Officials urge caution when setting off fireworks | News
SELLERSBURG, IN (WAVE) - There are reports every year about people getting hurt from shooting off fireworks. This year, the threat is very real.
Dry conditions mean a real fire danger from fireworks and the extended heat is jumping up the heath risks for all of us with plans to celebrate the holiday.
The professional fireworks display on the Waterfront in Downtown Louisville for the 4th of July are still going to happen. But hot, dry conditions are threatening many displays and the health of people across Indiana and into Kentucky.
"The conditions that we're under right now with extreme heat and dry conditions present unprecedented dangers and hazards for fire," said Indiana State Fire Marshal, Jim Greeson. "We are looking at potential drought conditions as far back as 1934."
With the 4th of July this week, the state fire marshal warns people to take extra precautions when using fireworks.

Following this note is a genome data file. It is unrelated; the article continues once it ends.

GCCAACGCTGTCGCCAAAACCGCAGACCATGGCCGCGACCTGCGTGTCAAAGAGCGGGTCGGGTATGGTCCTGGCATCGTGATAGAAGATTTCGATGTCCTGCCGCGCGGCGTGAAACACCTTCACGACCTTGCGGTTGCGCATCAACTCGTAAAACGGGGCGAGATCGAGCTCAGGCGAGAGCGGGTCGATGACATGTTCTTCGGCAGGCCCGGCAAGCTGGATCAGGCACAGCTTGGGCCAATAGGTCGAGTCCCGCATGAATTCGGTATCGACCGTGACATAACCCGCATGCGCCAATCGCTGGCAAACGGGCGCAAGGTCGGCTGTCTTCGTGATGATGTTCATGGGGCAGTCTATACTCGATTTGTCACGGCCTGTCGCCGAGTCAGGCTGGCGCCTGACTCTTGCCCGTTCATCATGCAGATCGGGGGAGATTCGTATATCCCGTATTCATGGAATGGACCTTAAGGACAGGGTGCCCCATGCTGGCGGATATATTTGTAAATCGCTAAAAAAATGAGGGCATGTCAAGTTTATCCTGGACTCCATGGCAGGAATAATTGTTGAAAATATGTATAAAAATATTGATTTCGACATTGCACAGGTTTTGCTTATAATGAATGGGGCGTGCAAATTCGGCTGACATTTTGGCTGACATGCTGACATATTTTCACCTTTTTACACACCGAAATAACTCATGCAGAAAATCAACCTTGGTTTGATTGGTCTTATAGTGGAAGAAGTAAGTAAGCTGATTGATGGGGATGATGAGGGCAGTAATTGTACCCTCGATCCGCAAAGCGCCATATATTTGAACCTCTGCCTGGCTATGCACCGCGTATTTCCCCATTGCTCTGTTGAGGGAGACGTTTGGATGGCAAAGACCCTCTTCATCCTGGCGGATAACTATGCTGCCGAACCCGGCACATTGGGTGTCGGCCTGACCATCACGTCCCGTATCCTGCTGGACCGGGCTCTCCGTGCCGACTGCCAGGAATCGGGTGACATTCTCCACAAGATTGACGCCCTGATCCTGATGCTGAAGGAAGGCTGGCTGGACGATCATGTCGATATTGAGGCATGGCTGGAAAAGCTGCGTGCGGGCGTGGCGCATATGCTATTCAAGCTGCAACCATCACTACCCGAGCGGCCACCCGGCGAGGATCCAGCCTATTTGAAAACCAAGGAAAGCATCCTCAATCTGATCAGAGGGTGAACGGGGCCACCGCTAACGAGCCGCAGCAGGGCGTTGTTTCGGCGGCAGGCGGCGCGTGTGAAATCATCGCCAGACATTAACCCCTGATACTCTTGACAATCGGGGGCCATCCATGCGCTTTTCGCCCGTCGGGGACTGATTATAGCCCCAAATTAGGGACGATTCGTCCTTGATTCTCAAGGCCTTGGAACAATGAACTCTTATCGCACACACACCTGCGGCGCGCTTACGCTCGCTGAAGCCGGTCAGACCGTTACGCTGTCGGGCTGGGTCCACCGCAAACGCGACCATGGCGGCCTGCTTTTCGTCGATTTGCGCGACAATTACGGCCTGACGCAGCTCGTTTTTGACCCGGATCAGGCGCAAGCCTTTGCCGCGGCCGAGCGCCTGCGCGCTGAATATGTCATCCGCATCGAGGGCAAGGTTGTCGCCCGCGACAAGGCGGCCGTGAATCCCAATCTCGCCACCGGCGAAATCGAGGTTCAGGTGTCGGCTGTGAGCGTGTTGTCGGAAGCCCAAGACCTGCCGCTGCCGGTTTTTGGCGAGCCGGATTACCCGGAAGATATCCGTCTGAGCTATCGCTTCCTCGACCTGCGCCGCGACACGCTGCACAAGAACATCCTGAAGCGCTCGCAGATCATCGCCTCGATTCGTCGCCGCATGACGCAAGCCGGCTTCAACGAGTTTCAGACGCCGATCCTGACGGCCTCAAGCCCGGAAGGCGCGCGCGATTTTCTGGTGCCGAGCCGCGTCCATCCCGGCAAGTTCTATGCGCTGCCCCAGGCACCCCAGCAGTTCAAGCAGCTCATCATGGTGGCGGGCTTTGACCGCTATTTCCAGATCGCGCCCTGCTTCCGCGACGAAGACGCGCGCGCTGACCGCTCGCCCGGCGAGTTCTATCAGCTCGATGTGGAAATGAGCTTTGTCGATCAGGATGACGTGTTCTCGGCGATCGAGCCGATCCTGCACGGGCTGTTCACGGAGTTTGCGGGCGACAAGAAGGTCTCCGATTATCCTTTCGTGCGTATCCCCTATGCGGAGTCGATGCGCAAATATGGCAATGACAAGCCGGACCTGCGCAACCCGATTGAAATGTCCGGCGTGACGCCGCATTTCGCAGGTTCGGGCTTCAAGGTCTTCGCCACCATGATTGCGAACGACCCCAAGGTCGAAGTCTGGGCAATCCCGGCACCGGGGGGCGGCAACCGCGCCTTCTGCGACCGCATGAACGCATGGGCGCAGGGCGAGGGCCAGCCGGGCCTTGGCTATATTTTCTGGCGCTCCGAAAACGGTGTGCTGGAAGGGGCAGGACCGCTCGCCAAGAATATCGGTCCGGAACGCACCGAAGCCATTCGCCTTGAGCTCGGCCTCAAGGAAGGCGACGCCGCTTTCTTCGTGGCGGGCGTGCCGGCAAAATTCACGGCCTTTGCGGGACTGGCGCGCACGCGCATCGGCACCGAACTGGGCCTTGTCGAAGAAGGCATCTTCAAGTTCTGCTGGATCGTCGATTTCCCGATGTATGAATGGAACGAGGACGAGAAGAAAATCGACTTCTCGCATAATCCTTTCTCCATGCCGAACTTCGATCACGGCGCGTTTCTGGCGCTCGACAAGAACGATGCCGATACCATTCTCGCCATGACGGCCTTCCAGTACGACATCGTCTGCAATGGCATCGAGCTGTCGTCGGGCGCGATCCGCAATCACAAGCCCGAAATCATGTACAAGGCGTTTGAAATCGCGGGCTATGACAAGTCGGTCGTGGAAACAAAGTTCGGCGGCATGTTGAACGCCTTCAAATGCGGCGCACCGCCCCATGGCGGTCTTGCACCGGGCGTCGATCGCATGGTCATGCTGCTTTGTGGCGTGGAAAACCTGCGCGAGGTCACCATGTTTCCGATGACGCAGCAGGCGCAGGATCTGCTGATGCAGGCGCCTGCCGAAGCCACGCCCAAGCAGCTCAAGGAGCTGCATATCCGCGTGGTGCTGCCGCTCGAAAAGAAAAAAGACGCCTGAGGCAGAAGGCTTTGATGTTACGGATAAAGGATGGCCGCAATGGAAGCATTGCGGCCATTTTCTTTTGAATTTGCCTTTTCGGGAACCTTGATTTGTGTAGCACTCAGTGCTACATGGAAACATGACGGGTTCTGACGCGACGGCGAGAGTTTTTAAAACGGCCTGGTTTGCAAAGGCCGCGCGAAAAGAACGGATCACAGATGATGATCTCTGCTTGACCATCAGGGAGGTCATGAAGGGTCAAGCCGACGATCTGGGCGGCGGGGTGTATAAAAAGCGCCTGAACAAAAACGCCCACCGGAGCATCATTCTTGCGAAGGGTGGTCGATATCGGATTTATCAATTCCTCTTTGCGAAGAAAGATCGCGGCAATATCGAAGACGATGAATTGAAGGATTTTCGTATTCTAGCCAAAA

"Keep a bucket of water and a hose handy if you are using sparklers," Greeson said. "You also need to know that you are responsible from a civil and potential criminal use if you have fireworks that leave the ground."
Most Indiana counties have open burning bans in place and many of them have issued emergency orders banning fireworks.
"We need the cooperation from law enforcement to be quite honest," Greeson said.
Fireworks are not the only concern. In some hospitals, like Jewish Hospital Medical Center Northeast, the excessive heat is also a worry.
"Really, anybody, if you're not careful, can suffer from heat-related illness," said Dr. Kirk Olson, who works in the Emergency Room at Jewish Hospital Medical Center Northeast.
ER doctors and EMS crews said they are seeing the typical number of heat-related illnesses. Those include cases of over heating and heat exhaustion which can be dangerous.
"The last couple of days, we've made about between 12 and 15 each day," MetroSafe Communications Representative, Mindy Glenn said. "They're everything from people being dehydrated, being overheated."
Dr. Olson said "If you're at home, you can certainly put them in a cool shower. That'll help very quickly to bring their temperature down. You can get ice packs, even pack of frozen peas. Put it underneath their armpits, behind their neck. That'll help to reduce their temperature assuming that they're in a cool area. Get into the shade if you cannot get to a cool area."
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